RSPCA alarm at badger cull restart

The RSPCA is alarmed that despite two years of failed pilot culls the Government plans to forge ahead with plans to kill badgers in Somerset and Gloucestershire for a third year and add an extra cull zone in Dorset.

Two counties, Somerset and Gloucestershire were subject to culls in 2013 and 2014 and now Defra have announced they will be adding Dorset to the cull area despite strong public opposition to the scheme.

The RSPCA is now renewing calls for the culls to be stopped and instead a more proactive approach through vaccination and improved biosecurity be taken to tackle the problem of bovine TB.

RSPCA assistant director of public affairs David Bowles said: “We are saddened but unsurprised at the restart of the badger culls but to extend the number of cull areas further is alarming – especially when the last two years of culls have been such a failure. This action is flying in the face of public and scientific opinion.

“The whole scheme has turned into a farce. In both years minimum targets set for Gloucestershire were not met with fewer than half the required number of badgers killed. In Somerset the 2013 targets were missed and were only just reached in 2014. 

“After the first cull an independent panel of experts agreed that they did not reach the humaneness threshold. Since then, the BVA have withdrawn their support for free shooting as they feel that it is not a humane way of killing the badgers.  As all three culls continue to allow free shooting as a chosen killing method, the Government is going against agreed veterinary advice.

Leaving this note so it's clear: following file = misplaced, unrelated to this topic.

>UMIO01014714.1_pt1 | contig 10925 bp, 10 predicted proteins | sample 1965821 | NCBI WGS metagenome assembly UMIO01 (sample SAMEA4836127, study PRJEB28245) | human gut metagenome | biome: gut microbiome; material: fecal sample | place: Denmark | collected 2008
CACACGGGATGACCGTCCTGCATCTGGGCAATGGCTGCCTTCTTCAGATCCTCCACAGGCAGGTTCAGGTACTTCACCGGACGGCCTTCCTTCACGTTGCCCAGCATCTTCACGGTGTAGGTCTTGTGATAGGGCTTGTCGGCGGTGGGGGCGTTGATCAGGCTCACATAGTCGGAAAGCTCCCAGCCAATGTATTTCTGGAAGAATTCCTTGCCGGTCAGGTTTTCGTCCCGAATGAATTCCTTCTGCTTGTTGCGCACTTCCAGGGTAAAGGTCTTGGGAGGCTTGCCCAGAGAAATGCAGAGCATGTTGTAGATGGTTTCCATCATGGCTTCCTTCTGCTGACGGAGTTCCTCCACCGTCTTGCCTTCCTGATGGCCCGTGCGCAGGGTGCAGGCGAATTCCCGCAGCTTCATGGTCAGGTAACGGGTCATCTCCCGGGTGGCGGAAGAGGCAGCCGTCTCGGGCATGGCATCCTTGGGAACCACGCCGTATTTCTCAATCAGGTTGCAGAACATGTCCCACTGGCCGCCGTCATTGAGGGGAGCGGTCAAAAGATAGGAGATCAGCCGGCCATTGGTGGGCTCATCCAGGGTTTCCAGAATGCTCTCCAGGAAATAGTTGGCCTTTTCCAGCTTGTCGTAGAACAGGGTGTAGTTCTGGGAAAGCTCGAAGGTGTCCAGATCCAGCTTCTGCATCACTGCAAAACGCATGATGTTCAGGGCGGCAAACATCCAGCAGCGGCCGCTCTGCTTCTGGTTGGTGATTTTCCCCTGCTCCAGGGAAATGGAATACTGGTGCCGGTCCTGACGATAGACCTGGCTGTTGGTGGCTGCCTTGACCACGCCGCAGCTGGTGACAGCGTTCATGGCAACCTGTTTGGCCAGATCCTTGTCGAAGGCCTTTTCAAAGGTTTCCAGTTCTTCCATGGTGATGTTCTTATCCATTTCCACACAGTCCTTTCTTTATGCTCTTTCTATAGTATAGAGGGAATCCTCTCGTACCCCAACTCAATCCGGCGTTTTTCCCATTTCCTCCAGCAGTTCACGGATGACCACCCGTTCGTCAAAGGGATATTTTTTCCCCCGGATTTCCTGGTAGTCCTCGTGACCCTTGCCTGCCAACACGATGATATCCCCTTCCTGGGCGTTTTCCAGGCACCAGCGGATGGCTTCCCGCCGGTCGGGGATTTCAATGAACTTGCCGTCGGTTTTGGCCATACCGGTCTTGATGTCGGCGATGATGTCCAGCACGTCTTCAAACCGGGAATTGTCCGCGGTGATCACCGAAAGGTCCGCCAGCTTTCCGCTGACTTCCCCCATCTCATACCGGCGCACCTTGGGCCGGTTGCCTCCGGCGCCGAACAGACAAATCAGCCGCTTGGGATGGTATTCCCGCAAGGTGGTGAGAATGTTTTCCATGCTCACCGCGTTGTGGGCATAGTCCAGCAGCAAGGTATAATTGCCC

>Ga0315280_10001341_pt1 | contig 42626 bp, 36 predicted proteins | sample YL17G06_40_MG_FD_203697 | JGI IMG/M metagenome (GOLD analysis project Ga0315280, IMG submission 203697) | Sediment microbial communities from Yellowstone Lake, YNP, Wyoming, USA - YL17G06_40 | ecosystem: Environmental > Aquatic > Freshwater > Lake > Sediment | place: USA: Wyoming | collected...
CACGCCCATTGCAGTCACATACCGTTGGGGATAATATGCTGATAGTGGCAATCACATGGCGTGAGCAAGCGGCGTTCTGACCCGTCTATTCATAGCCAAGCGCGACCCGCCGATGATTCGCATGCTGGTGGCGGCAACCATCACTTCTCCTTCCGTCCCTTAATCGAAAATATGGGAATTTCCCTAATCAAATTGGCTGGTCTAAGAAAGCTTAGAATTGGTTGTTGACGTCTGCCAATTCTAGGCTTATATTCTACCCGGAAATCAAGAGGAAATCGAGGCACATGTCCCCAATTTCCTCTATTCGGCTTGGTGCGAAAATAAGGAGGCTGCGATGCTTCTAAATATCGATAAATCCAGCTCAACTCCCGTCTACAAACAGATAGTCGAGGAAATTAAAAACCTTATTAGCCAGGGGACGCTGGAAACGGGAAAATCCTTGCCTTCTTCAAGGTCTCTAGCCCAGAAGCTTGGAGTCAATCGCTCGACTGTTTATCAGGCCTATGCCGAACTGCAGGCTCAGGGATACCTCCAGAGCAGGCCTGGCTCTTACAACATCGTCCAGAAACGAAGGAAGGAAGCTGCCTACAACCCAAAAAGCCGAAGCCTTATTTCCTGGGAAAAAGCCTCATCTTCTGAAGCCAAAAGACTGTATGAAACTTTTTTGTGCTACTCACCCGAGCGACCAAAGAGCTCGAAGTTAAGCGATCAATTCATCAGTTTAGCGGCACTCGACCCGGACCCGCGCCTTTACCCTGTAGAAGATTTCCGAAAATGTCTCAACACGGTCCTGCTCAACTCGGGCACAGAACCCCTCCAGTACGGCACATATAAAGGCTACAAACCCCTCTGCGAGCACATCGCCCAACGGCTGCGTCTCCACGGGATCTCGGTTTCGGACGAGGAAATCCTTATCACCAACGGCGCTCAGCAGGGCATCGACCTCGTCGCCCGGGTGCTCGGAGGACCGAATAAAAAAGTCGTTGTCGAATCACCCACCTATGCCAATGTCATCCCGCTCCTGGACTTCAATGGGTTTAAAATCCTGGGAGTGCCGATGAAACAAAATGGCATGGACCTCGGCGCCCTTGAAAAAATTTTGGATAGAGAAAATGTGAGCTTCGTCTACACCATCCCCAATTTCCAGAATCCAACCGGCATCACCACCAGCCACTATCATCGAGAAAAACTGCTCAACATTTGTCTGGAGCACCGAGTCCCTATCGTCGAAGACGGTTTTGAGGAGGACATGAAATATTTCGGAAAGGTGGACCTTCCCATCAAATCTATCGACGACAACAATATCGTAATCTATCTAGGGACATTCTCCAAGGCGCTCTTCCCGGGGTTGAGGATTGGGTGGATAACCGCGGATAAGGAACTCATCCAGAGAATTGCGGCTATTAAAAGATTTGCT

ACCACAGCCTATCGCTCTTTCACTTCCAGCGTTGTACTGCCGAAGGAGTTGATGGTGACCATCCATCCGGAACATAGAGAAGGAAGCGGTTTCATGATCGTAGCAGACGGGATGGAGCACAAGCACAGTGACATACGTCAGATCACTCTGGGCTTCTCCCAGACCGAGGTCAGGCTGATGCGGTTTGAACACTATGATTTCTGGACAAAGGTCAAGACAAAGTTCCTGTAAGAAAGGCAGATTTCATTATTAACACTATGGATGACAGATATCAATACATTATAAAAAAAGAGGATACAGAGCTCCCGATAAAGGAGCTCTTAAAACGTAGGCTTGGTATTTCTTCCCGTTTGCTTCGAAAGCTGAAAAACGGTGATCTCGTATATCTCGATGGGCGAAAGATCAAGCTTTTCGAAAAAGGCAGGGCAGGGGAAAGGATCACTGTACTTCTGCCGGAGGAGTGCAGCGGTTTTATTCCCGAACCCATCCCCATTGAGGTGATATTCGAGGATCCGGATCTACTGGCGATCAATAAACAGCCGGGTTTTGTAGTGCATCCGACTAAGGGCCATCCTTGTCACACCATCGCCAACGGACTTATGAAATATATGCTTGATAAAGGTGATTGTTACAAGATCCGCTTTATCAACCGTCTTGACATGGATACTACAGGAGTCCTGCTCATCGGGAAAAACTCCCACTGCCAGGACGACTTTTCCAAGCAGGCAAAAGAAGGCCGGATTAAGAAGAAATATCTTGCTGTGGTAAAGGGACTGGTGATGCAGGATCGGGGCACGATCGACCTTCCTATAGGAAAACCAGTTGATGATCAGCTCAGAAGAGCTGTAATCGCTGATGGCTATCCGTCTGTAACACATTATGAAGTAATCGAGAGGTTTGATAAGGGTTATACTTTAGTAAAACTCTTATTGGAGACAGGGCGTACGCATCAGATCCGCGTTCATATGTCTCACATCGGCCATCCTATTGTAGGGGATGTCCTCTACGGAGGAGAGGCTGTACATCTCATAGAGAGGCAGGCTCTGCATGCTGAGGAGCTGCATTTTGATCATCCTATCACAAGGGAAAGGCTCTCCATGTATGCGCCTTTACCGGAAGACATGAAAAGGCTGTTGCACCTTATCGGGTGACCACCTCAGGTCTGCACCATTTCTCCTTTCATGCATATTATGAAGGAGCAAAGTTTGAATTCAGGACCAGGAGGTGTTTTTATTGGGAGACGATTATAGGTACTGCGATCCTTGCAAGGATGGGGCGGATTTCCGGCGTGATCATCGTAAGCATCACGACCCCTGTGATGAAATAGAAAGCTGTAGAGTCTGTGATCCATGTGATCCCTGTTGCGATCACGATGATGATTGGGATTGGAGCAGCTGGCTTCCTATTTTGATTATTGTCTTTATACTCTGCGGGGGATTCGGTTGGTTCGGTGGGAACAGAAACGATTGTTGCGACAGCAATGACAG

“We feel this method of trying to reduce the numbers of incidents of bovine TB is not just inhumane – but it simply will not work.  We have no evidence to show the first two years of culls have reduced bovine TB incidents in cattle and previous studies show that with the numbers killed it may even have made it worse.

“As there have been no new population assessments, target figures for badgers to be killed this year have been simply guessed at meaning that hundreds of badgers could be killed for a policy that is misguided, inhumane and ineffective.

“It is encouraging that Defra have launched a vaccination scheme in the edge areas – but if this method is good enough there it is good enough in all areas.

“We still maintain the best way to combat the spread of bovine TB is if wildlife campaigners and farmers work together to develop vaccination projects combined with improved biosecurity. We know from Wales that a tougher cattle testing regime has resulted in a significant drop in bovine TB cases. This combined with a proactive vaccination programme provides the best way to regain control of the problem that is bovine TB.”

Notes to editors –

  • There is still a great deal of uncertainty over the numbers of badgers in the cull zones; even Natural England state that there are “significant difficulties in achieving accurate estimates of badger populations”.
  • In 2014, 274 badgers were killed in Gloucestershire – where the minimum target was 615 and in 2013 928 against a target of 1,250.
  • In 2014, 341 badgers were killed in Somerset – the minimum target was 316. and in 2013 940 badgers were killed against a target of 1,015

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